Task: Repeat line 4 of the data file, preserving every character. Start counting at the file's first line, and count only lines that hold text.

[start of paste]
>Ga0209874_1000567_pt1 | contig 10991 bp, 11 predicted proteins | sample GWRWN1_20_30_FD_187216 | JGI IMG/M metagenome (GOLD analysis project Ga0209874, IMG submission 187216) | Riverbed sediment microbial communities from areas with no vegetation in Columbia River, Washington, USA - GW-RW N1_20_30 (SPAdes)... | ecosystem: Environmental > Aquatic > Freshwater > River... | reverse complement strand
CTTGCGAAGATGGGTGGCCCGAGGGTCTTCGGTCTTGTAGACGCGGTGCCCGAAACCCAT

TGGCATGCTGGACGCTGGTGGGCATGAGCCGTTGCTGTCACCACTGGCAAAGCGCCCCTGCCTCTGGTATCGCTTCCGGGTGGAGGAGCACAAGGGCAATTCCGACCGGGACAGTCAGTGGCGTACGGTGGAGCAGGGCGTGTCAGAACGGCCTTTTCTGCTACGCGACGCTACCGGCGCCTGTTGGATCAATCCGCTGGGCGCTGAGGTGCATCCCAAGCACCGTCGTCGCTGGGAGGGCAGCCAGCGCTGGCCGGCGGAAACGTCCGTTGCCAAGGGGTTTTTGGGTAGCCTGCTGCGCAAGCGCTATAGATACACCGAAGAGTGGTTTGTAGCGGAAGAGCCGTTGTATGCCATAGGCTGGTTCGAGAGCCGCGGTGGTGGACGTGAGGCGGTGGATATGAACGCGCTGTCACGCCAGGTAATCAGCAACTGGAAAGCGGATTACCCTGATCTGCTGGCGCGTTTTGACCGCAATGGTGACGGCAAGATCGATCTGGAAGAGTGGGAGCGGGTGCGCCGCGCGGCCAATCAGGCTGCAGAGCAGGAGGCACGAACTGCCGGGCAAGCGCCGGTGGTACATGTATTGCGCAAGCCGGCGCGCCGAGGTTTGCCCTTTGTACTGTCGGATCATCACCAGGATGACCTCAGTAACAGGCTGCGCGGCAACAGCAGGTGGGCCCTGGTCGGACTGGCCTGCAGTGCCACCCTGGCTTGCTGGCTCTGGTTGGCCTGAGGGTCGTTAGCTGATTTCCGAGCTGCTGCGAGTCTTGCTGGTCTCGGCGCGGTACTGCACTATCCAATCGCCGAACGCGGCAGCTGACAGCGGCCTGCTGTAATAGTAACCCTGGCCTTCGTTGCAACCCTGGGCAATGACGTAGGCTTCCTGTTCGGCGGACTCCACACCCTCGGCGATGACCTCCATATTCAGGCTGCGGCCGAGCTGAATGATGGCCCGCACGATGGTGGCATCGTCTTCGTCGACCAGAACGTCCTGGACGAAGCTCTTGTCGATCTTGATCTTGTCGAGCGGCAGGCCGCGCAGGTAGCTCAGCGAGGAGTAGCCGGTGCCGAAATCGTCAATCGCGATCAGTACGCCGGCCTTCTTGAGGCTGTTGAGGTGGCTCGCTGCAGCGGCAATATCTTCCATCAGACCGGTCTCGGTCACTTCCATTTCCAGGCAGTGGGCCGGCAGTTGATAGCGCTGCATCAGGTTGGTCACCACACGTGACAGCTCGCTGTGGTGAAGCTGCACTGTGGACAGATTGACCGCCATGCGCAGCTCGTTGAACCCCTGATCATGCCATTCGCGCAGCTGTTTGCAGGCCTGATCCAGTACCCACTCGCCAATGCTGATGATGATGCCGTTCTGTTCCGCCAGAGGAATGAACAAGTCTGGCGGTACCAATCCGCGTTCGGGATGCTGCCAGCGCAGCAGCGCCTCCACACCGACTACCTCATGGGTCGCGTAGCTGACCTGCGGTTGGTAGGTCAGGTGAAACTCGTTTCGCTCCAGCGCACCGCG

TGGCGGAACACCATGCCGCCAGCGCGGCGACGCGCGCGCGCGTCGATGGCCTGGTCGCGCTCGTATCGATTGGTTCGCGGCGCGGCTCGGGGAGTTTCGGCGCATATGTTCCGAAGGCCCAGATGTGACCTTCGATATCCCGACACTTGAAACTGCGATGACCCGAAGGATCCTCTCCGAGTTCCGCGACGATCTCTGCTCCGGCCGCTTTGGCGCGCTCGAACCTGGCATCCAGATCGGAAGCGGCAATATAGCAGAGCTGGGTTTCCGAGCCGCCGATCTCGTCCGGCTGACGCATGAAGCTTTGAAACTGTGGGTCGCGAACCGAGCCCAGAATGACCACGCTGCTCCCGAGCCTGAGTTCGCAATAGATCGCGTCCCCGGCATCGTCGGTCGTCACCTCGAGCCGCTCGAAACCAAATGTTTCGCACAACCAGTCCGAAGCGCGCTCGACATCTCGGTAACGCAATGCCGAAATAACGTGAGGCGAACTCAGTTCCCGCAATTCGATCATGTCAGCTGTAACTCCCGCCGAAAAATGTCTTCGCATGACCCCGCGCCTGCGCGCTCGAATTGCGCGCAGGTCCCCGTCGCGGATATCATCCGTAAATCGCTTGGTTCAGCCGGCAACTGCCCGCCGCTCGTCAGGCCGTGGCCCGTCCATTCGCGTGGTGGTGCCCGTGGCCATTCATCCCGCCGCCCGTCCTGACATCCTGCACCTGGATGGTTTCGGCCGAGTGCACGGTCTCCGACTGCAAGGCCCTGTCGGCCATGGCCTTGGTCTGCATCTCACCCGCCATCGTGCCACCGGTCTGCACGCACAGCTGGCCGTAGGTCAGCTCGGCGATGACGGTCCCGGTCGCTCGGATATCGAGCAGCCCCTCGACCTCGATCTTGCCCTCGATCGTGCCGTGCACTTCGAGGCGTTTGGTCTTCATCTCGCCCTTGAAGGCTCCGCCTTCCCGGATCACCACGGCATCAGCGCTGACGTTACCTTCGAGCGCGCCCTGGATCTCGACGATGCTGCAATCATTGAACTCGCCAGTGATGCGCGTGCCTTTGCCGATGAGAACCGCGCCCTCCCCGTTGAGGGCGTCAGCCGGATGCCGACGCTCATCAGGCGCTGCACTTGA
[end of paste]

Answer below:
TGGCGGAACACCATGCCGCCAGCGCGGCGACGCGCGCGCGCGTCGATGGCCTGGTCGCGCTCGTATCGATTGGTTCGCGGCGCGGCTCGGGGAGTTTCGGCGCATATGTTCCGAAGGCCCAGATGTGACCTTCGATATCCCGACACTTGAAACTGCGATGACCCGAAGGATCCTCTCCGAGTTCCGCGACGATCTCTGCTCCGGCCGCTTTGGCGCGCTCGAACCTGGCATCCAGATCGGAAGCGGCAATATAGCAGAGCTGGGTTTCCGAGCCGCCGATCTCGTCCGGCTGACGCATGAAGCTTTGAAACTGTGGGTCGCGAACCGAGCCCAGAATGACCACGCTGCTCCCGAGCCTGAGTTCGCAATAGATCGCGTCCCCGGCATCGTCGGTCGTCACCTCGAGCCGCTCGAAACCAAATGTTTCGCACAACCAGTCCGAAGCGCGCTCGACATCTCGGTAACGCAATGCCGAAATAACGTGAGGCGAACTCAGTTCCCGCAATTCGATCATGTCAGCTGTAACTCCCGCCGAAAAATGTCTTCGCATGACCCCGCGCCTGCGCGCTCGAATTGCGCGCAGGTCCCCGTCGCGGATATCATCCGTAAATCGCTTGGTTCAGCCGGCAACTGCCCGCCGCTCGTCAGGCCGTGGCCCGTCCATTCGCGTGGTGGTGCCCGTGGCCATTCATCCCGCCGCCCGTCCTGACATCCTGCACCTGGATGGTTTCGGCCGAGTGCACGGTCTCCGACTGCAAGGCCCTGTCGGCCATGGCCTTGGTCTGCATCTCACCCGCCATCGTGCCACCGGTCTGCACGCACAGCTGGCCGTAGGTCAGCTCGGCGATGACGGTCCCGGTCGCTCGGATATCGAGCAGCCCCTCGACCTCGATCTTGCCCTCGATCGTGCCGTGCACTTCGAGGCGTTTGGTCTTCATCTCGCCCTTGAAGGCTCCGCCTTCCCGGATCACCACGGCATCAGCGCTGACGTTACCTTCGAGCGCGCCCTGGATCTCGACGATGCTGCAATCATTGAACTCGCCAGTGATGCGCGTGCCTTTGCCGATGAGAACCGCGCCCTCCCCGTTGAGGGCGTCAGCCGGATGCCGACGCTCATCAGGCGCTGCACTTGA